New Rock Hill program helps needy get dental care

adouglas@heraldonline.comFebruary 2, 2013 

Dorothy Mitchell did something recently she hadn’t done in nearly 10 years. She saw a dentist.

The 59-year-old Rock Hill woman was among 30 people who spent a recent morning in a dentist’s chair – something most of them wouldn’t have been able to afford if not for a new program through the United Way of York County.

Mitchell was not only thankful for the free dental care, she also was glad her dentist, Dr. John E. Reese of Rock Hill, was able to put her mind at ease.

“I’ve always been deathly afraid of going to the dentist,” she said while waiting for her turn in the chair inside Bethel United Methodist Church.

Mitchell had two teeth pulled – something she might have avoided, she said, if she’d been to the dentist more often. Reese also repaired one of her front teeth, which had been damaged in a car accident.

“It’s been a great experience,” she said. “I was so self-conscious about this front tooth.”

A local bank, which has opted to remain anonymous, donated $15,000 to the United Way to help pay for the program after some of its employees heard stories about homeless people pulling each others’ teeth once dental problems and infections became too much to bear.

“That was sort of the catalyst for this,” said Lora Holladay, the United Way’s community investment director. “It’s a wish come true for some folks.”

Working with agencies that help the homeless and needy – Pilgrims’ Inn, The Haven and The Salvation Army – the United Way found another partner with experience and just the right equipment to help out.

Dental Access Carolina LLC – which Reese founded to provide dental care to economically disadvantaged children who are receiving little or no care by traditional means – offered to provide cleanings, preventative and restorative dental work and, in many cases, pull teeth.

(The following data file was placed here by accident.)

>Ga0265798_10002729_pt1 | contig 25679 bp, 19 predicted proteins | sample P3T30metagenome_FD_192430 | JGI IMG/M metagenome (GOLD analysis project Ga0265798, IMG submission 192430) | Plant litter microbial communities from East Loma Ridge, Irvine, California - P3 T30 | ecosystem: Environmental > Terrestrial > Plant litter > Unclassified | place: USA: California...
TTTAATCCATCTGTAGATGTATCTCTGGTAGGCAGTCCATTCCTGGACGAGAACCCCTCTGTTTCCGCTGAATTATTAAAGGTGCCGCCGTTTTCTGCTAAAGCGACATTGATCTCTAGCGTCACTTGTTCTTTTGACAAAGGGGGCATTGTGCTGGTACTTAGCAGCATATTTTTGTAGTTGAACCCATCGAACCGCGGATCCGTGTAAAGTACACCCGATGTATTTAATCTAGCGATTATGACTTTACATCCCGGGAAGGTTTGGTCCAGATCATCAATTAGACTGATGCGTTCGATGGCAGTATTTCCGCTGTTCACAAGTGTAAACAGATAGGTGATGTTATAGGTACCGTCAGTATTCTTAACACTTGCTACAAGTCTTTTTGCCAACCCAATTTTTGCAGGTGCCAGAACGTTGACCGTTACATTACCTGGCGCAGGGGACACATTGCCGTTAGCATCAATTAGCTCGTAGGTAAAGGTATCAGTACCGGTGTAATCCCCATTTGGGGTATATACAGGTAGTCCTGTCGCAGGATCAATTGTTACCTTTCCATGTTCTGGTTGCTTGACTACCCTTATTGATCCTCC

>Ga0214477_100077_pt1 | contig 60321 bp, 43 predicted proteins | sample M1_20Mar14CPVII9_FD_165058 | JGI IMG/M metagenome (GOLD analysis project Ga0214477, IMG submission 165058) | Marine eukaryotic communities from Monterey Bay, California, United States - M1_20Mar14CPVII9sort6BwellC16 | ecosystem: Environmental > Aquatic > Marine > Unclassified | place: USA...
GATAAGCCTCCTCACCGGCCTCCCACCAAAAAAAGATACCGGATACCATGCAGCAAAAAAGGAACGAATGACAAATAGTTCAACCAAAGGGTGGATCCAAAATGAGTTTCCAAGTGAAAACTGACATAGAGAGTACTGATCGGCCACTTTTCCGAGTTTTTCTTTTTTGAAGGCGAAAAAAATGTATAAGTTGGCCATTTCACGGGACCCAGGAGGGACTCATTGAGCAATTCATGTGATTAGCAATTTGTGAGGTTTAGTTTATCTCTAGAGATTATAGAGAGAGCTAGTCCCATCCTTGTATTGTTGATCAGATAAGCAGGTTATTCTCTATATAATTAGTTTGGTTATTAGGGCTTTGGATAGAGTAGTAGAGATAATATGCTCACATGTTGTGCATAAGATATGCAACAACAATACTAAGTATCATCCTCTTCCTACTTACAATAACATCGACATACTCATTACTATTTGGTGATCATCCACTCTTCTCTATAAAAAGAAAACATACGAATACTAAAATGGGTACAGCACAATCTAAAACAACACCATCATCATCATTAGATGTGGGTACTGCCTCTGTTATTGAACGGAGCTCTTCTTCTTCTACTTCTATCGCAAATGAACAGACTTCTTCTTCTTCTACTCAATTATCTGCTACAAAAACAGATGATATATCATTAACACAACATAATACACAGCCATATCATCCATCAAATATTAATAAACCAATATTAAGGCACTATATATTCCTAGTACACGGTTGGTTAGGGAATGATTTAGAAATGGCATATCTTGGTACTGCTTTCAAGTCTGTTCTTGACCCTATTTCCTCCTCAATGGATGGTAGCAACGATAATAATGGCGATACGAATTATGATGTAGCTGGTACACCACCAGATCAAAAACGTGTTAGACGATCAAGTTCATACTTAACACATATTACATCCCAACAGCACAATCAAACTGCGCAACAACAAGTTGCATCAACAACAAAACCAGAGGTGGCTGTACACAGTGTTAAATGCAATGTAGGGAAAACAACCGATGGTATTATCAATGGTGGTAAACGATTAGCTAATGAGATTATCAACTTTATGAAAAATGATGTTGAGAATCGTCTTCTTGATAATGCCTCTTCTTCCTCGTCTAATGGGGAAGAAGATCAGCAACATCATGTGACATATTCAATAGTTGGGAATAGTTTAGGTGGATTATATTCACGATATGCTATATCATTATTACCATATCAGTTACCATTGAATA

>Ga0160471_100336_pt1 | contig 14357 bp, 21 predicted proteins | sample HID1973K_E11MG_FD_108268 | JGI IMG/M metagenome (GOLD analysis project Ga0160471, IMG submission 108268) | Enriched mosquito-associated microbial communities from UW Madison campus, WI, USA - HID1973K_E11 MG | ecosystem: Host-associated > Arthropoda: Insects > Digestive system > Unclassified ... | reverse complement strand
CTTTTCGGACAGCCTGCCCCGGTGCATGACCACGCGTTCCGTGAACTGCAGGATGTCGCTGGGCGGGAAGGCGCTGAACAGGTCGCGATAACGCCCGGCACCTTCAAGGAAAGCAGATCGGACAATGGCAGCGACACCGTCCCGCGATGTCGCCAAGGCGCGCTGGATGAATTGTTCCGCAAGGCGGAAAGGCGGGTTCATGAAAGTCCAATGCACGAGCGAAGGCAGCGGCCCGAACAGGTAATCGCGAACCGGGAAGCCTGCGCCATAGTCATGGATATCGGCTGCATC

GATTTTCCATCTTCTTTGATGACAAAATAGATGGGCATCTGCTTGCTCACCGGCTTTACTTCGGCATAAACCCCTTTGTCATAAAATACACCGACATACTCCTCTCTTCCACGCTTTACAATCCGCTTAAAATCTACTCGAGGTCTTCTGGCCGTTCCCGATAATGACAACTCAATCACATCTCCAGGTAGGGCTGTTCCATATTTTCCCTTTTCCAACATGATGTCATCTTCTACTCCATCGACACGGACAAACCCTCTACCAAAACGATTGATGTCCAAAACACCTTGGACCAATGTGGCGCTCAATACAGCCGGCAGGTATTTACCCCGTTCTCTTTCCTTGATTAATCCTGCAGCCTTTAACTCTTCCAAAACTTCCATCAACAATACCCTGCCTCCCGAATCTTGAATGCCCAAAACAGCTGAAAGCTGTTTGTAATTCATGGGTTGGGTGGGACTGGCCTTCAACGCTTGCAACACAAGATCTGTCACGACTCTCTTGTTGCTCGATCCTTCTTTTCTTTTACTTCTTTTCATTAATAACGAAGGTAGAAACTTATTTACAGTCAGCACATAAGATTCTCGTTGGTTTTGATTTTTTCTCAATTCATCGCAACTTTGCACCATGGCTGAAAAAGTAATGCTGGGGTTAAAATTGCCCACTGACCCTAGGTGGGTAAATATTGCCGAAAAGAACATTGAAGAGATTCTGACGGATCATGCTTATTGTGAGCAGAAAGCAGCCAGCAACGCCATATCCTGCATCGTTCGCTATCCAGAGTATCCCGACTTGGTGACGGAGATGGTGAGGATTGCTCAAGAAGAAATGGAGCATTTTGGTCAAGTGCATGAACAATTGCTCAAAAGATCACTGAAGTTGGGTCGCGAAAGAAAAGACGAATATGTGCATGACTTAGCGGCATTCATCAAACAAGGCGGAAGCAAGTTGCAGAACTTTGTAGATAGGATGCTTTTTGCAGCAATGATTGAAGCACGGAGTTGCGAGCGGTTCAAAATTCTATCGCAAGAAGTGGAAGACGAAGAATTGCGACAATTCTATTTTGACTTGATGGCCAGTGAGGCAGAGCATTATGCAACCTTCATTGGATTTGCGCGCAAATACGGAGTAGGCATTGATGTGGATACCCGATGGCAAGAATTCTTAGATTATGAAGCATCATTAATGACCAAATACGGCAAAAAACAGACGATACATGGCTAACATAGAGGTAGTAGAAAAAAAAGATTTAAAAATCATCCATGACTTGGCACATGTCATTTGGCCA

The group brought three mobile dental vans to Bethel United Methodist Church to see 30 patients on a recent Monday.

Offering the mobile dental office to adults without health insurance, Reese said, is crucial.

“Even in the United States, dental care is the number one healthcare need,” he said. “But it’s one that’s also the hardest to deliver.”

Dental Access Carolina maintains three mobile dental units in Rock Hill and one in Charleston. Reese and other dentists have partnered with school districts to make sure local children have access to dental care.

“We basically bring an operating room or fully equipped dental office to the site,” he said.

Reese founded the mobile dental group in 2001 while he still had a “brick-and-mortar” practice. The instant success of Dental Access Carolina led to his selling his traditional practice within months and expanding the mobile service outside York County.

In addition to helping adults, Dental Access Carolina accepts Medicaid as payment to help school children who “are least likely to get the care by traditional means,” Reese said.

Aided by the United Way and the money donated from the local bank, Reese said the recent dental van operation targeting adults in need ensured people “with no other option” had help taking care of their teeth.

Even with the anticipation of having two teeth pulled, Mitchell smiled while she waited inside the gym at Bethel United Methodist Church.

“I’m just so thankful,” she said.

Pointing at Reese as he walked into the gym in his scrubs, Mitchell said, “I wouldn’t have done this if not for these vans and not for that man. He’s a great dentist.”

Anna Douglas •  803-329-4068

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